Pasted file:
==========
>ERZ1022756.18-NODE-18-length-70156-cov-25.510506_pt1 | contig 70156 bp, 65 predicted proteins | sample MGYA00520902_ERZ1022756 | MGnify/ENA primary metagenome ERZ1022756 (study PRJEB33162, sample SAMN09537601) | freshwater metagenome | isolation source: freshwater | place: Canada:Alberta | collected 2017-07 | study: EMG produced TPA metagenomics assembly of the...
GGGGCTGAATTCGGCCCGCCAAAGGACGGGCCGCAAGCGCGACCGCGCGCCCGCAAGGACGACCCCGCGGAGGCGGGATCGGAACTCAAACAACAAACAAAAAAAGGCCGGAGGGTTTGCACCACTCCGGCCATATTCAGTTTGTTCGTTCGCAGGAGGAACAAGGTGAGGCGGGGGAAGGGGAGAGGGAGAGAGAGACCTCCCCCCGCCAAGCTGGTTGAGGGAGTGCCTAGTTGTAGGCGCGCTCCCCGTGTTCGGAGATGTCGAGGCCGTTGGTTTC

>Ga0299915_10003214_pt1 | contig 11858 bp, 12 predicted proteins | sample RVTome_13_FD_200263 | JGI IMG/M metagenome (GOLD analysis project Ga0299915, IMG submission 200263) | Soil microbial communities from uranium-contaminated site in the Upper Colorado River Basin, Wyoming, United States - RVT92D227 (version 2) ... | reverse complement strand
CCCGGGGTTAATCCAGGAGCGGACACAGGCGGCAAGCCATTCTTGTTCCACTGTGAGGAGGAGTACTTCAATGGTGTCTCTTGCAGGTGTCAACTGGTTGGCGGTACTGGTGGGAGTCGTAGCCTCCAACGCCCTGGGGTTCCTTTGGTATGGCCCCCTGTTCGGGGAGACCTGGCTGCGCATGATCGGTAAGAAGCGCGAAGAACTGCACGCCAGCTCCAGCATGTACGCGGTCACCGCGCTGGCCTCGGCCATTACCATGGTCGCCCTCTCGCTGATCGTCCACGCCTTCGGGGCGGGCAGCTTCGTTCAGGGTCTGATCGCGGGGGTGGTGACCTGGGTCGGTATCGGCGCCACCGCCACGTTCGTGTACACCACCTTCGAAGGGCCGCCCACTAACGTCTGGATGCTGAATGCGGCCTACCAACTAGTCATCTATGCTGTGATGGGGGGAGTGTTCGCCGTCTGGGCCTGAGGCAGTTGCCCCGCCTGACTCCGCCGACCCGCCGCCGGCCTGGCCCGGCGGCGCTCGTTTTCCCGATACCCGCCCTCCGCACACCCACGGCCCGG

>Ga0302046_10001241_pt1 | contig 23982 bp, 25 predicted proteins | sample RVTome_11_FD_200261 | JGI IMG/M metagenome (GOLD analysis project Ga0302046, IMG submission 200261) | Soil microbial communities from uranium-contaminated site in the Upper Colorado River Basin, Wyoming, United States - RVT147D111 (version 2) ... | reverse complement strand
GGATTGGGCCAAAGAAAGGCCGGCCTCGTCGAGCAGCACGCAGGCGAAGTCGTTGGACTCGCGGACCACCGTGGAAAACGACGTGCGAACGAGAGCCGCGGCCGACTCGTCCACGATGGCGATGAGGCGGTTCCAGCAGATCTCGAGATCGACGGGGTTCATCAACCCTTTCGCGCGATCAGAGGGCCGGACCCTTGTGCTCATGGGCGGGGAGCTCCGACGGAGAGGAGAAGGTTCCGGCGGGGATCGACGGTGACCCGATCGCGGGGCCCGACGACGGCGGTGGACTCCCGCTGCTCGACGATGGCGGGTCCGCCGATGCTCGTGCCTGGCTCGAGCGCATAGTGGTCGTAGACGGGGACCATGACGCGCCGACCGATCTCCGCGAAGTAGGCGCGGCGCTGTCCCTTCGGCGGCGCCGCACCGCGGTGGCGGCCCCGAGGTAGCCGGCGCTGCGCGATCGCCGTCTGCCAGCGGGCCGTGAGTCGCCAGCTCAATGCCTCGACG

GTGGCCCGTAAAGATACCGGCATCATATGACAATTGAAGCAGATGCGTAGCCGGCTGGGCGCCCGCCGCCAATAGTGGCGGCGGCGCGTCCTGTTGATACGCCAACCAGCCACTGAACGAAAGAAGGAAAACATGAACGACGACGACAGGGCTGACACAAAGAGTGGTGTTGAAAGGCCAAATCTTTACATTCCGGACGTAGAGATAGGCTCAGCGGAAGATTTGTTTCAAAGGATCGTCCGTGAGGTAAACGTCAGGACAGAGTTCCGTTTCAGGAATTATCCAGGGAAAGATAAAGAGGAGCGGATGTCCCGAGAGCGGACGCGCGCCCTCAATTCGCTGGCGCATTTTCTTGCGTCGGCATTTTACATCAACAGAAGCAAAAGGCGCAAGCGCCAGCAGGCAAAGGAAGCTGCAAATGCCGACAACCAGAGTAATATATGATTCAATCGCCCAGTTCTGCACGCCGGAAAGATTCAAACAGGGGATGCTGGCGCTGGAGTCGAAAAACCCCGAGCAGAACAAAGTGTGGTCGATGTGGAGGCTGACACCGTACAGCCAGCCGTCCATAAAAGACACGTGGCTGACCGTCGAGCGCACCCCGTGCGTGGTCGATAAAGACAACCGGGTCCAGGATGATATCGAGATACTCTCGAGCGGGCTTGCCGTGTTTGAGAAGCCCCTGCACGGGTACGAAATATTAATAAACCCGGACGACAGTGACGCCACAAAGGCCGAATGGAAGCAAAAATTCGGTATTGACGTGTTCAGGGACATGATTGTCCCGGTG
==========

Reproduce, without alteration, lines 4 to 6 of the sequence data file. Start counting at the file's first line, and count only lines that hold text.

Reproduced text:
CCCGGGGTTAATCCAGGAGCGGACACAGGCGGCAAGCCATTCTTGTTCCACTGTGAGGAGGAGTACTTCAATGGTGTCTCTTGCAGGTGTCAACTGGTTGGCGGTACTGGTGGGAGTCGTAGCCTCCAACGCCCTGGGGTTCCTTTGGTATGGCCCCCTGTTCGGGGAGACCTGGCTGCGCATGATCGGTAAGAAGCGCGAAGAACTGCACGCCAGCTCCAGCATGTACGCGGTCACCGCGCTGGCCTCGGCCATTACCATGGTCGCCCTCTCGCTGATCGTCCACGCCTTCGGGGCGGGCAGCTTCGTTCAGGGTCTGATCGCGGGGGTGGTGACCTGGGTCGGTATCGGCGCCACCGCCACGTTCGTGTACACCACCTTCGAAGGGCCGCCCACTAACGTCTGGATGCTGAATGCGGCCTACCAACTAGTCATCTATGCTGTGATGGGGGGAGTGTTCGCCGTCTGGGCCTGAGGCAGTTGCCCCGCCTGACTCCGCCGACCCGCCGCCGGCCTGGCCCGGCGGCGCTCGTTTTCCCGATACCCGCCCTCCGCACACCCACGGCCCGG

>Ga0302046_10001241_pt1 | contig 23982 bp, 25 predicted proteins | sample RVTome_11_FD_200261 | JGI IMG/M metagenome (GOLD analysis project Ga0302046, IMG submission 200261) | Soil microbial communities from uranium-contaminated site in the Upper Colorado River Basin, Wyoming, United States - RVT147D111 (version 2) ... | reverse complement strand
GGATTGGGCCAAAGAAAGGCCGGCCTCGTCGAGCAGCACGCAGGCGAAGTCGTTGGACTCGCGGACCACCGTGGAAAACGACGTGCGAACGAGAGCCGCGGCCGACTCGTCCACGATGGCGATGAGGCGGTTCCAGCAGATCTCGAGATCGACGGGGTTCATCAACCCTTTCGCGCGATCAGAGGGCCGGACCCTTGTGCTCATGGGCGGGGAGCTCCGACGGAGAGGAGAAGGTTCCGGCGGGGATCGACGGTGACCCGATCGCGGGGCCCGACGACGGCGGTGGACTCCCGCTGCTCGACGATGGCGGGTCCGCCGATGCTCGTGCCTGGCTCGAGCGCATAGTGGTCGTAGACGGGGACCATGACGCGCCGACCGATCTCCGCGAAGTAGGCGCGGCGCTGTCCCTTCGGCGGCGCCGCACCGCGGTGGCGGCCCCGAGGTAGCCGGCGCTGCGCGATCGCCGTCTGCCAGCGGGCCGTGAGTCGCCAGCTCAATGCCTCGACG